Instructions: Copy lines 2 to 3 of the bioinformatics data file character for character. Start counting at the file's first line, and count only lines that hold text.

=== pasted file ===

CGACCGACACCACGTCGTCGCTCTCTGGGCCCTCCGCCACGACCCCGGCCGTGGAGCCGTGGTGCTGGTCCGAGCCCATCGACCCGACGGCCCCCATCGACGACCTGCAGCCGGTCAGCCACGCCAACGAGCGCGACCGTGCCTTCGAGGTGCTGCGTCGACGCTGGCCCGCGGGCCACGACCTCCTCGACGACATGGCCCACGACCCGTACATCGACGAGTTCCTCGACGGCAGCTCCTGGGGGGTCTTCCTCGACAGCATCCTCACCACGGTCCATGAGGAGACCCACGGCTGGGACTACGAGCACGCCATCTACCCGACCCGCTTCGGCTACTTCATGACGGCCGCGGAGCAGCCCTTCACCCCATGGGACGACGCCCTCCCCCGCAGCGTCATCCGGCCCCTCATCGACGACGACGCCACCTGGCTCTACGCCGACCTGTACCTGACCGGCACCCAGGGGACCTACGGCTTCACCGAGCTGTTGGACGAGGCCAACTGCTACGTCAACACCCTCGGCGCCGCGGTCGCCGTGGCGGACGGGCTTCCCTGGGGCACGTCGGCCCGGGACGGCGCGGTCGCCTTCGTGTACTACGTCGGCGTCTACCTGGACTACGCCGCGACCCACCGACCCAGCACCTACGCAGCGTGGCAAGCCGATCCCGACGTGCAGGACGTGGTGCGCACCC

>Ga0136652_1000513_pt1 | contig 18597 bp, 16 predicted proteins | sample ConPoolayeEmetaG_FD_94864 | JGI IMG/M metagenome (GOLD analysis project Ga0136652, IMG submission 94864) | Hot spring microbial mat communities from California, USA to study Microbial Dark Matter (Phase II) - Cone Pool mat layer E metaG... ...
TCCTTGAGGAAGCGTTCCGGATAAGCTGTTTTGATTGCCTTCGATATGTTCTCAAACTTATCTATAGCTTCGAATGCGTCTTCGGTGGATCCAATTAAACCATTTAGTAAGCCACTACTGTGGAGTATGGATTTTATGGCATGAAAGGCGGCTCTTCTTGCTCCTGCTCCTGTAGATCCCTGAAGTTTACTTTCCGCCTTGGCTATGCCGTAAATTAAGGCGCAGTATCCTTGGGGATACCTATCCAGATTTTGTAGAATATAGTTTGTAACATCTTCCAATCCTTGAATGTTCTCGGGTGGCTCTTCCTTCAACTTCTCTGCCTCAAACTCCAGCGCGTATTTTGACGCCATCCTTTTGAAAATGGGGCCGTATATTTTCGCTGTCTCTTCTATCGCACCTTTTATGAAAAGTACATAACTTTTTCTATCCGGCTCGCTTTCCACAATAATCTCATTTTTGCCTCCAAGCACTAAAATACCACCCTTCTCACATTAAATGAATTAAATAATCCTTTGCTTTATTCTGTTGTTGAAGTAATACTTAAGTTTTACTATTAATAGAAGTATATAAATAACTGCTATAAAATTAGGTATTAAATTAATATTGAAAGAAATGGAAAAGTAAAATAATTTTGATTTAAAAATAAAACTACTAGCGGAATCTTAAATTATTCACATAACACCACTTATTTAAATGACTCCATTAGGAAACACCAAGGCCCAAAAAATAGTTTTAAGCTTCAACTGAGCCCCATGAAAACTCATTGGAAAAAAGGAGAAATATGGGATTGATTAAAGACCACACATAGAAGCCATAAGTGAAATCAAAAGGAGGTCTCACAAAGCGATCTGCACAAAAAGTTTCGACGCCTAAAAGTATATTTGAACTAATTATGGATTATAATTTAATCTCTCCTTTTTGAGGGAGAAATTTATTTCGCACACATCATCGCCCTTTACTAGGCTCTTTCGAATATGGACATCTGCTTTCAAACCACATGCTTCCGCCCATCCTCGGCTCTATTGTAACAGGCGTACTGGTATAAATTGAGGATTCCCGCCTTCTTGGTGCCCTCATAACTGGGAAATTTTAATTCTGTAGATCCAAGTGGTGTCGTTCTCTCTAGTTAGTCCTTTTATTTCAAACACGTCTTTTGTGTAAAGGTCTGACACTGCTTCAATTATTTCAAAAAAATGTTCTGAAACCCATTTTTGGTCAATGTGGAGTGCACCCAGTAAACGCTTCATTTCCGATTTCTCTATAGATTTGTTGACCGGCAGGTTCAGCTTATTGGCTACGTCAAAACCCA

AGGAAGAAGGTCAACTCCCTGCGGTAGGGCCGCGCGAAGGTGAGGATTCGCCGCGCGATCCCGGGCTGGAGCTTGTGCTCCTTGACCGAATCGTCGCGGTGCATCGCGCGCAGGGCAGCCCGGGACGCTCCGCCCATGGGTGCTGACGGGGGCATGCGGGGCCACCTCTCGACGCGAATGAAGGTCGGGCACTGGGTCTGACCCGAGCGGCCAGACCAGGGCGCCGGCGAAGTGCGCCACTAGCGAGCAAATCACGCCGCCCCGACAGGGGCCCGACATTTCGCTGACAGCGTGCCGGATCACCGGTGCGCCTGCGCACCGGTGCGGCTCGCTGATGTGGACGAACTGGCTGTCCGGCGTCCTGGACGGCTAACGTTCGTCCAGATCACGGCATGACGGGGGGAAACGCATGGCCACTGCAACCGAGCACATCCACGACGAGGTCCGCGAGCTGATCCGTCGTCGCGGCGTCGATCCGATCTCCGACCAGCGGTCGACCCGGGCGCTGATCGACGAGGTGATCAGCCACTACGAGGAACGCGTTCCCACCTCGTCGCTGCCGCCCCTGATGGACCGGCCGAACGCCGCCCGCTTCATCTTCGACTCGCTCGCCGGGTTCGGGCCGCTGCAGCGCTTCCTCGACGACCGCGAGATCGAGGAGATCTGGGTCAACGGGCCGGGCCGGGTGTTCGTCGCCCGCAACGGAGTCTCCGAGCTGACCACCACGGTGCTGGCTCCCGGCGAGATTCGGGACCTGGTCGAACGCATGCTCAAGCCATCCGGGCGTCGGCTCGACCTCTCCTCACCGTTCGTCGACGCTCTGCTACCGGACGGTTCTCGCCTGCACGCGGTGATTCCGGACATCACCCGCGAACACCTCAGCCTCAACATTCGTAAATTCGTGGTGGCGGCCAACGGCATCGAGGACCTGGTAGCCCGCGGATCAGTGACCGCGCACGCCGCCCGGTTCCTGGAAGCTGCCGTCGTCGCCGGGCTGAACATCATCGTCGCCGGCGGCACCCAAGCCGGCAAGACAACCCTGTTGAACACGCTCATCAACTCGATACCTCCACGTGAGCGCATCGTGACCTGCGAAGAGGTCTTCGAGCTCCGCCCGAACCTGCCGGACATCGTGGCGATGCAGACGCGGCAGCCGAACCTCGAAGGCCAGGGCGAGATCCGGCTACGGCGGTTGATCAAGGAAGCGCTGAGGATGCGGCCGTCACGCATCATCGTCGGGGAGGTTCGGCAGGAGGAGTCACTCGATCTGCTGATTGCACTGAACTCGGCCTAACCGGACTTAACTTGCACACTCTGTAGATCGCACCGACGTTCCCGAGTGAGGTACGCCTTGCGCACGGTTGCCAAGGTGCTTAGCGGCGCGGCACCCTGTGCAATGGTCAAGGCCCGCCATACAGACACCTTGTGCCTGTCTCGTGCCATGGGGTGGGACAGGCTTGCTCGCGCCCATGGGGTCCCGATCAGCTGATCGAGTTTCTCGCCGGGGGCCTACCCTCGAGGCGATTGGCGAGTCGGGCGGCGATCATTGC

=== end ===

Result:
>Ga0136652_1000513_pt1 | contig 18597 bp, 16 predicted proteins | sample ConPoolayeEmetaG_FD_94864 | JGI IMG/M metagenome (GOLD analysis project Ga0136652, IMG submission 94864) | Hot spring microbial mat communities from California, USA to study Microbial Dark Matter (Phase II) - Cone Pool mat layer E metaG... ...
TCCTTGAGGAAGCGTTCCGGATAAGCTGTTTTGATTGCCTTCGATATGTTCTCAAACTTATCTATAGCTTCGAATGCGTCTTCGGTGGATCCAATTAAACCATTTAGTAAGCCACTACTGTGGAGTATGGATTTTATGGCATGAAAGGCGGCTCTTCTTGCTCCTGCTCCTGTAGATCCCTGAAGTTTACTTTCCGCCTTGGCTATGCCGTAAATTAAGGCGCAGTATCCTTGGGGATACCTATCCAGATTTTGTAGAATATAGTTTGTAACATCTTCCAATCCTTGAATGTTCTCGGGTGGCTCTTCCTTCAACTTCTCTGCCTCAAACTCCAGCGCGTATTTTGACGCCATCCTTTTGAAAATGGGGCCGTATATTTTCGCTGTCTCTTCTATCGCACCTTTTATGAAAAGTACATAACTTTTTCTATCCGGCTCGCTTTCCACAATAATCTCATTTTTGCCTCCAAGCACTAAAATACCACCCTTCTCACATTAAATGAATTAAATAATCCTTTGCTTTATTCTGTTGTTGAAGTAATACTTAAGTTTTACTATTAATAGAAGTATATAAATAACTGCTATAAAATTAGGTATTAAATTAATATTGAAAGAAATGGAAAAGTAAAATAATTTTGATTTAAAAATAAAACTACTAGCGGAATCTTAAATTATTCACATAACACCACTTATTTAAATGACTCCATTAGGAAACACCAAGGCCCAAAAAATAGTTTTAAGCTTCAACTGAGCCCCATGAAAACTCATTGGAAAAAAGGAGAAATATGGGATTGATTAAAGACCACACATAGAAGCCATAAGTGAAATCAAAAGGAGGTCTCACAAAGCGATCTGCACAAAAAGTTTCGACGCCTAAAAGTATATTTGAACTAATTATGGATTATAATTTAATCTCTCCTTTTTGAGGGAGAAATTTATTTCGCACACATCATCGCCCTTTACTAGGCTCTTTCGAATATGGACATCTGCTTTCAAACCACATGCTTCCGCCCATCCTCGGCTCTATTGTAACAGGCGTACTGGTATAAATTGAGGATTCCCGCCTTCTTGGTGCCCTCATAACTGGGAAATTTTAATTCTGTAGATCCAAGTGGTGTCGTTCTCTCTAGTTAGTCCTTTTATTTCAAACACGTCTTTTGTGTAAAGGTCTGACACTGCTTCAATTATTTCAAAAAAATGTTCTGAAACCCATTTTTGGTCAATGTGGAGTGCACCCAGTAAACGCTTCATTTCCGATTTCTCTATAGATTTGTTGACCGGCAGGTTCAGCTTATTGGCTACGTCAAAACCCA